Bed-Stuy’s Waterless House

Home Politics Bed-Stuy’s Waterless House

By Derrick Taylor

A fire hydrant where residents at 274 Malcolm X Blvd would gather water for their daily needs. Photo: Taylor/Brooklyn Ink
A fire hydrant where residents at 274 Malcolm X Blvd would gather water for their daily needs. Photo: Taylor/Brooklyn Ink

In Bedford-Stuyvesant there is a small apartment building that seems to catch more grief and misfortune than any other. For two months, 16 residents at 274 Malcolm X Blvd. lived without running water. And it’s not the first time they’ve gone without life’s necessities.

Last winter residents went without electricity for one month. This summer the building was served a notice of violation from the Environmental Control Board, stating that the building’s water pipes needed repair. The landlord, Carl Plata, died more than a year ago and no one has been the given the title of proprietor since his death. Without a landlord to correct the violations, the water was promptly shut off as promised by the New York City Department of Buildings. Residents lived in the rundown gray building from July to mid-September without running water.

“I would buy 30 gallons of water for the week,” said an unemployed tenant, Connie Lundy 56, who is working on her master’s degree at Kaplan University. She sat on the steps of the modest gray apartment building and talked about life without water. “The main thing is to flush the toilet, can’t have no stinky house,” said Lundy, explaining where most of her 30 gallons went.

The Tenants Rights Guide provided by the Attorney General states that landlords must provide a “warrant of habitability” which means a warm, safe, clean, and dry apartment. When no landlord is available, residents are allowed to make repairs privately as well as take legal action if needed deducting cost from rent.

During the course of the year Lundy said that an unidentified woman began coming around collecting money for the rent. Lundy wasn’t comfortable giving money to a stranger so she refused. Lundy later learned that the woman was the late landlord’s sister. When the water was originally shut off Lundy tried calling Plata, not knowing he was dead because he didn’t live in the building. With no one to deal with the shutdown the other tenants asked her to spearhead the effort to have the water turned back on. Most of the blue collar residents, according to Lundy, are on a fixed incomes and don’t have the resources to “stretch out the ropes and contact people.”

She began making contacts, calling Con Edison as well as reporters and various city departments around town. But, she said, “people were passing the buck.”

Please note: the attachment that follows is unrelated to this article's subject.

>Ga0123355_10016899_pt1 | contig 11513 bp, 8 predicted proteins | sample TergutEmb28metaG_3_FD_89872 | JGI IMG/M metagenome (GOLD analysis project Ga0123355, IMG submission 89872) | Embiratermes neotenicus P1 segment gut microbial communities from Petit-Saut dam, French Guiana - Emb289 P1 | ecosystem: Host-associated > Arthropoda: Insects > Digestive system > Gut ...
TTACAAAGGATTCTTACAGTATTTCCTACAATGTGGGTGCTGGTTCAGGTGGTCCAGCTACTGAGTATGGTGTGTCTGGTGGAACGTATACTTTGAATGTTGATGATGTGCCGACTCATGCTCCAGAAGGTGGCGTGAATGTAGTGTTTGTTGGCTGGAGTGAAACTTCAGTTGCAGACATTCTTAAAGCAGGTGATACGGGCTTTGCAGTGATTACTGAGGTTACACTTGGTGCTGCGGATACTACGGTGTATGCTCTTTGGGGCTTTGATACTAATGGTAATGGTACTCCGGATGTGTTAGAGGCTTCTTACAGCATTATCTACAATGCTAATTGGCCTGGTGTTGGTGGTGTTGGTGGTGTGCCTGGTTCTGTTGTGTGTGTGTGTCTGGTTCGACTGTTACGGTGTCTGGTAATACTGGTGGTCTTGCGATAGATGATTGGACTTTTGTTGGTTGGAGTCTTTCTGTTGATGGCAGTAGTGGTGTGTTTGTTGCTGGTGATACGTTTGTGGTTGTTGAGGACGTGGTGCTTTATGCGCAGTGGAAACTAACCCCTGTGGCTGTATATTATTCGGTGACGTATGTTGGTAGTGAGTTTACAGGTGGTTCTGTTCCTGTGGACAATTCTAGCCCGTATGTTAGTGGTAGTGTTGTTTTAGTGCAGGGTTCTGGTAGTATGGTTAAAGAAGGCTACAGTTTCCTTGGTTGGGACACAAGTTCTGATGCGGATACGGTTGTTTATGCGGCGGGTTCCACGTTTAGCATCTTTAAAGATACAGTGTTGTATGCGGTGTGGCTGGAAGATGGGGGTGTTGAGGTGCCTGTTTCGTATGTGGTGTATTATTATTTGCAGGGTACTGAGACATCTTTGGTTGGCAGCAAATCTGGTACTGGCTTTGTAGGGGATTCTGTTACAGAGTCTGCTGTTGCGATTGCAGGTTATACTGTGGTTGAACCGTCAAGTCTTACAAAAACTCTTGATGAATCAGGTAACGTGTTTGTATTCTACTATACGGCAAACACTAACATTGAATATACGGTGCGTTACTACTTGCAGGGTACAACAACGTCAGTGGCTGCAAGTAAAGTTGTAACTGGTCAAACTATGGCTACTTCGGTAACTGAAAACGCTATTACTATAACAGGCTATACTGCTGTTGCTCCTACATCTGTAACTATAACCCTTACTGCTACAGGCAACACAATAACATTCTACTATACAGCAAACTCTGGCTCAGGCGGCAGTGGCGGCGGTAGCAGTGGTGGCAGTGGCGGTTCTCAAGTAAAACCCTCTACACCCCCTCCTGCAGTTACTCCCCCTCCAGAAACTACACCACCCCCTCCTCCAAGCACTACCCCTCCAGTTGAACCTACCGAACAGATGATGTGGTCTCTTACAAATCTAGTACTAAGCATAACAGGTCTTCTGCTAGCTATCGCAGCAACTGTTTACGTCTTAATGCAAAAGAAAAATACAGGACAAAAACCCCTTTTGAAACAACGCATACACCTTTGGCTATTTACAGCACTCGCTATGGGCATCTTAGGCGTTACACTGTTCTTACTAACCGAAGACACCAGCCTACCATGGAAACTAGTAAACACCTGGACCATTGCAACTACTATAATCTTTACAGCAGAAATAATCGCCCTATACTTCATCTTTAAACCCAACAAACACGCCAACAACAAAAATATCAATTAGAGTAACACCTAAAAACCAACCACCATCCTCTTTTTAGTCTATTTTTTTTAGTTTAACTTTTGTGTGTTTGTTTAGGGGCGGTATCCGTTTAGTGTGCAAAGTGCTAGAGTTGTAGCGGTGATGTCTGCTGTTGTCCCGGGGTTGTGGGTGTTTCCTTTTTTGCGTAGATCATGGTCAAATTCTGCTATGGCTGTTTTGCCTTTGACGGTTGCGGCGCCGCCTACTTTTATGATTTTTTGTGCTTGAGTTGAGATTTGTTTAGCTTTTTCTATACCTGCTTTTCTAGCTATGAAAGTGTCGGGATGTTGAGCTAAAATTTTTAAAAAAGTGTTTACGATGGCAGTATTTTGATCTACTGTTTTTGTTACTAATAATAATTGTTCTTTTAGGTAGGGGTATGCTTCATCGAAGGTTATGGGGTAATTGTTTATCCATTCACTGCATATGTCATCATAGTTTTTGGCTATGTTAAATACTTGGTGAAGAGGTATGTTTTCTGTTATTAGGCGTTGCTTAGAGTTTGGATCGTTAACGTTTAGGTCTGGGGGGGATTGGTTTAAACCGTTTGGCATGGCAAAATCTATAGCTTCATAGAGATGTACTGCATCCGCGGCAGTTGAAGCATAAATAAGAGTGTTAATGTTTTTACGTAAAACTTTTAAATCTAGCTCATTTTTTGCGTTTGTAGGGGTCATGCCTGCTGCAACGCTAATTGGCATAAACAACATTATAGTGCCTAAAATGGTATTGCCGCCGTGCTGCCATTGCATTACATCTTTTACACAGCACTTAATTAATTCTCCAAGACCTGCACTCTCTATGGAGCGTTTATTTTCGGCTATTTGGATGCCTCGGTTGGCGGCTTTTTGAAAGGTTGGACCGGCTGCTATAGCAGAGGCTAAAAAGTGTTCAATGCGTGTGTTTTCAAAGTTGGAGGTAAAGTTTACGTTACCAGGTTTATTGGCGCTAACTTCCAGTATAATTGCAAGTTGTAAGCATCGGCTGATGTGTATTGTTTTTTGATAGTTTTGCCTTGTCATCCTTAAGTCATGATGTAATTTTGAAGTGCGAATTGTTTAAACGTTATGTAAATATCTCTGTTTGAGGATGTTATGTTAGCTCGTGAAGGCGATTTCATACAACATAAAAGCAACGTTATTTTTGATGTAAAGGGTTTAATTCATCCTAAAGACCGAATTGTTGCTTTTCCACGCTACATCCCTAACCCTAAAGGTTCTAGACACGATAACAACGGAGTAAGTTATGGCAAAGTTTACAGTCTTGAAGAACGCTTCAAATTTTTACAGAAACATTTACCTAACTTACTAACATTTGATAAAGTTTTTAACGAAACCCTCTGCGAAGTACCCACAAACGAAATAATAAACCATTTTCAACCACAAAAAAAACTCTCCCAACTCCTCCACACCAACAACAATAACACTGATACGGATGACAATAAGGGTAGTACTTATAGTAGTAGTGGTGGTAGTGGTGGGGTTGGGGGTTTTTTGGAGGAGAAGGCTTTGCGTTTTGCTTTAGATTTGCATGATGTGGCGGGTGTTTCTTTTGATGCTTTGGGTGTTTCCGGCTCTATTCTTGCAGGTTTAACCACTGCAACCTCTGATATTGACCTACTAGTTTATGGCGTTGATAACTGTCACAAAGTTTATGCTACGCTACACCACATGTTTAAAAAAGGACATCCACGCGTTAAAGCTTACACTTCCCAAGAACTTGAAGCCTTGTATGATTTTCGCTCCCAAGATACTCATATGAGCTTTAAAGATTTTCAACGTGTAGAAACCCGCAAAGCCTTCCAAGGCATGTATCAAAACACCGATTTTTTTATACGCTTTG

In fact, tenants do have options when there is no landlord to turn to, says Larry Jason, executive director of Brooklyn Housing and Family Services.  Residents could send the landlord a certified letter with a returned receipt request. According to Jason, the request must be sent through certified mail, phone calls and face-to-face conversations don’t count. Then if residents want to make the necessary repairs, they may do so. Residents should then send the receipt for the repairs to the landlord and have him deduct the price from the amount of rent due. Another option would be to go directly to housing court, at which a judge could order the pipes repaired and water turned back on immediately. Only afterwards would the court determine who should pay for the repairs. 

This September, Mark Winston Griffith, an unsuccessful city council candidate, led a protest at the building at the corner of Malcolm X Blvd. and Macon Street. The Department of Housing Preservation and Development has since stepped in and repaired the pipes. The water was turned back on last month.

The Department of Housing Preservation and Development website still shows that Plata is the owner of the building. However, someone else who is not identified by the New York City Housing Department has been paying taxes on the building in his name.

On October 19th Environmental Control Board Court held a hearing to discuss the violation resulting in the water shutdown. No one appeared at the hearing to represent the building. The court is waiting for someone to come forward to reschedule it.

Meanwhile, Lundy has ideas for the building “I want to establish a tenants association,” she said. Lundy has an idle wish and it’s to gather other tenants to buy the building. “I want to put solar panels on the building,” she said with a large smile.

Leave a Reply

Your email address will not be published.